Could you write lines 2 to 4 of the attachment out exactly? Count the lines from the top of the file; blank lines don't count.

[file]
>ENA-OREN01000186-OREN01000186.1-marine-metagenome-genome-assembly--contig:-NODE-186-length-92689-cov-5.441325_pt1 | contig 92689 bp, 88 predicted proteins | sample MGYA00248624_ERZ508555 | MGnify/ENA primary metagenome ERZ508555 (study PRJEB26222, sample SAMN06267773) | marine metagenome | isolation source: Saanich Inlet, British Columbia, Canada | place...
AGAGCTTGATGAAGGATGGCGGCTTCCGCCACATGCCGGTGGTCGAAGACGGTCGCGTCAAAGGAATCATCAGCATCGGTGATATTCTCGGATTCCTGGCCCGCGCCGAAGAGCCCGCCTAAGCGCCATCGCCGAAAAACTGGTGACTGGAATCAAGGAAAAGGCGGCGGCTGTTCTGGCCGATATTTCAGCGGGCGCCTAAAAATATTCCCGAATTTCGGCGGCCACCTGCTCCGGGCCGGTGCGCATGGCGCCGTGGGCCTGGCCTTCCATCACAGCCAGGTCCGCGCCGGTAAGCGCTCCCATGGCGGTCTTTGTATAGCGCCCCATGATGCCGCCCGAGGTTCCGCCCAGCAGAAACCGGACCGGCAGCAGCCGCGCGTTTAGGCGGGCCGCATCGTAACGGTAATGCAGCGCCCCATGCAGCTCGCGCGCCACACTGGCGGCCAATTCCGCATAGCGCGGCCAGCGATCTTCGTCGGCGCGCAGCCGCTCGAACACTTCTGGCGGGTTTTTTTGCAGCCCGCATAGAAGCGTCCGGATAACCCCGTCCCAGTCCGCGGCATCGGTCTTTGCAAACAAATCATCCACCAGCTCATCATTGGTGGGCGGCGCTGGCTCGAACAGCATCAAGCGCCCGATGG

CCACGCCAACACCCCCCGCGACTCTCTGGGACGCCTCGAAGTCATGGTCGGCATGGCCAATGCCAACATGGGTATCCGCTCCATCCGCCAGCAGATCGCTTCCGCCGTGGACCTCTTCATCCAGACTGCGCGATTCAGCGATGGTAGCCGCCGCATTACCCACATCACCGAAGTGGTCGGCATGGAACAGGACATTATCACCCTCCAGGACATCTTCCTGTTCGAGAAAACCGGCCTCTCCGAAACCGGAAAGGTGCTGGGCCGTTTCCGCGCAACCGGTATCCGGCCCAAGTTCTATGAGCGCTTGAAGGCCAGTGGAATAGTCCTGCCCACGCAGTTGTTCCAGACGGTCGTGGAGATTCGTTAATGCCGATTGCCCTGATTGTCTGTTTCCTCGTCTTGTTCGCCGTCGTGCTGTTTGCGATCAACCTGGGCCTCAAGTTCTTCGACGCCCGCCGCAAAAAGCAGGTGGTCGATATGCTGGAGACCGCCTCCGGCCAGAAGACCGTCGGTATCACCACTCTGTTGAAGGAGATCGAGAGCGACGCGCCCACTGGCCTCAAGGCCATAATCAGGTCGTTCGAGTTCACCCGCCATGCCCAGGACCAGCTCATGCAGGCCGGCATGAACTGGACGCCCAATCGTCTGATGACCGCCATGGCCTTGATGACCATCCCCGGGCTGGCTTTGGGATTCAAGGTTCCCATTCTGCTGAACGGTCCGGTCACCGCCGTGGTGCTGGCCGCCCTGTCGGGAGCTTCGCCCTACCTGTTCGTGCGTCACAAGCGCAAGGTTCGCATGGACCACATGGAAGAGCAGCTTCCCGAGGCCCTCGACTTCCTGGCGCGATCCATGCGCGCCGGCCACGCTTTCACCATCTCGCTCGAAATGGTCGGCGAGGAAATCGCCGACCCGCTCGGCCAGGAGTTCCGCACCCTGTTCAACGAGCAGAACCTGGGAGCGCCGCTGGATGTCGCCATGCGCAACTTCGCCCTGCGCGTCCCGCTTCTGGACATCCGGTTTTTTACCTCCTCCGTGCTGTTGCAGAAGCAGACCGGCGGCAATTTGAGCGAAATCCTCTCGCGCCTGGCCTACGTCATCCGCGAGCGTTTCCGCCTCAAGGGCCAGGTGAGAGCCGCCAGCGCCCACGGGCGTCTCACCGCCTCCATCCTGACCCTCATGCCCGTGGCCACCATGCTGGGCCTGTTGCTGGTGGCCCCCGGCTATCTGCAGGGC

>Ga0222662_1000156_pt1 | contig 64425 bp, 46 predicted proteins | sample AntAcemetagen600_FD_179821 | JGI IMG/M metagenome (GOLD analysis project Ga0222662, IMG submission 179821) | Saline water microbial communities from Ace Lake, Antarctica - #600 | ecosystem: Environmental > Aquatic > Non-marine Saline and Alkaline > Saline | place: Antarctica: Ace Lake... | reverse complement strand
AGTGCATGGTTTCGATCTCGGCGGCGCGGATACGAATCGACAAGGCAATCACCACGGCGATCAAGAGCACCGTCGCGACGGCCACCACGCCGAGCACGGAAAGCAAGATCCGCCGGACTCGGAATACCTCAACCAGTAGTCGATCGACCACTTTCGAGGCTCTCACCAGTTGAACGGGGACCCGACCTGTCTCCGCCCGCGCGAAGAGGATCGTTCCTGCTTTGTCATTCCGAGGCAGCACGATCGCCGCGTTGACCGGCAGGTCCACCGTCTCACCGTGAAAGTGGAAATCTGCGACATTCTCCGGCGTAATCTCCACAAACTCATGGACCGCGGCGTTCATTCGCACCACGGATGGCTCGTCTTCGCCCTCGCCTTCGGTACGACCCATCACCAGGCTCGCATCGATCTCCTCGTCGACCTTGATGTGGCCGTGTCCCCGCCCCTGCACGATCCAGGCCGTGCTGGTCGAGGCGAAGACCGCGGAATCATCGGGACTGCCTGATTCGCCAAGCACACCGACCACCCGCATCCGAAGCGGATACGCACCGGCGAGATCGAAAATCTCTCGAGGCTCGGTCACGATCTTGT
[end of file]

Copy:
AGAGCTTGATGAAGGATGGCGGCTTCCGCCACATGCCGGTGGTCGAAGACGGTCGCGTCAAAGGAATCATCAGCATCGGTGATATTCTCGGATTCCTGGCCCGCGCCGAAGAGCCCGCCTAAGCGCCATCGCCGAAAAACTGGTGACTGGAATCAAGGAAAAGGCGGCGGCTGTTCTGGCCGATATTTCAGCGGGCGCCTAAAAATATTCCCGAATTTCGGCGGCCACCTGCTCCGGGCCGGTGCGCATGGCGCCGTGGGCCTGGCCTTCCATCACAGCCAGGTCCGCGCCGGTAAGCGCTCCCATGGCGGTCTTTGTATAGCGCCCCATGATGCCGCCCGAGGTTCCGCCCAGCAGAAACCGGACCGGCAGCAGCCGCGCGTTTAGGCGGGCCGCATCGTAACGGTAATGCAGCGCCCCATGCAGCTCGCGCGCCACACTGGCGGCCAATTCCGCATAGCGCGGCCAGCGATCTTCGTCGGCGCGCAGCCGCTCGAACACTTCTGGCGGGTTTTTTTGCAGCCCGCATAGAAGCGTCCGGATAACCCCGTCCCAGTCCGCGGCATCGGTCTTTGCAAACAAATCATCCACCAGCTCATCATTGGTGGGCGGCGCTGGCTCGAACAGCATCAAGCGCCCGATGG

CCACGCCAACACCCCCCGCGACTCTCTGGGACGCCTCGAAGTCATGGTCGGCATGGCCAATGCCAACATGGGTATCCGCTCCATCCGCCAGCAGATCGCTTCCGCCGTGGACCTCTTCATCCAGACTGCGCGATTCAGCGATGGTAGCCGCCGCATTACCCACATCACCGAAGTGGTCGGCATGGAACAGGACATTATCACCCTCCAGGACATCTTCCTGTTCGAGAAAACCGGCCTCTCCGAAACCGGAAAGGTGCTGGGCCGTTTCCGCGCAACCGGTATCCGGCCCAAGTTCTATGAGCGCTTGAAGGCCAGTGGAATAGTCCTGCCCACGCAGTTGTTCCAGACGGTCGTGGAGATTCGTTAATGCCGATTGCCCTGATTGTCTGTTTCCTCGTCTTGTTCGCCGTCGTGCTGTTTGCGATCAACCTGGGCCTCAAGTTCTTCGACGCCCGCCGCAAAAAGCAGGTGGTCGATATGCTGGAGACCGCCTCCGGCCAGAAGACCGTCGGTATCACCACTCTGTTGAAGGAGATCGAGAGCGACGCGCCCACTGGCCTCAAGGCCATAATCAGGTCGTTCGAGTTCACCCGCCATGCCCAGGACCAGCTCATGCAGGCCGGCATGAACTGGACGCCCAATCGTCTGATGACCGCCATGGCCTTGATGACCATCCCCGGGCTGGCTTTGGGATTCAAGGTTCCCATTCTGCTGAACGGTCCGGTCACCGCCGTGGTGCTGGCCGCCCTGTCGGGAGCTTCGCCCTACCTGTTCGTGCGTCACAAGCGCAAGGTTCGCATGGACCACATGGAAGAGCAGCTTCCCGAGGCCCTCGACTTCCTGGCGCGATCCATGCGCGCCGGCCACGCTTTCACCATCTCGCTCGAAATGGTCGGCGAGGAAATCGCCGACCCGCTCGGCCAGGAGTTCCGCACCCTGTTCAACGAGCAGAACCTGGGAGCGCCGCTGGATGTCGCCATGCGCAACTTCGCCCTGCGCGTCCCGCTTCTGGACATCCGGTTTTTTACCTCCTCCGTGCTGTTGCAGAAGCAGACCGGCGGCAATTTGAGCGAAATCCTCTCGCGCCTGGCCTACGTCATCCGCGAGCGTTTCCGCCTCAAGGGCCAGGTGAGAGCCGCCAGCGCCCACGGGCGTCTCACCGCCTCCATCCTGACCCTCATGCCCGTGGCCACCATGCTGGGCCTGTTGCTGGTGGCCCCCGGCTATCTGCAGGGC

>Ga0222662_1000156_pt1 | contig 64425 bp, 46 predicted proteins | sample AntAcemetagen600_FD_179821 | JGI IMG/M metagenome (GOLD analysis project Ga0222662, IMG submission 179821) | Saline water microbial communities from Ace Lake, Antarctica - #600 | ecosystem: Environmental > Aquatic > Non-marine Saline and Alkaline > Saline | place: Antarctica: Ace Lake... | reverse complement strand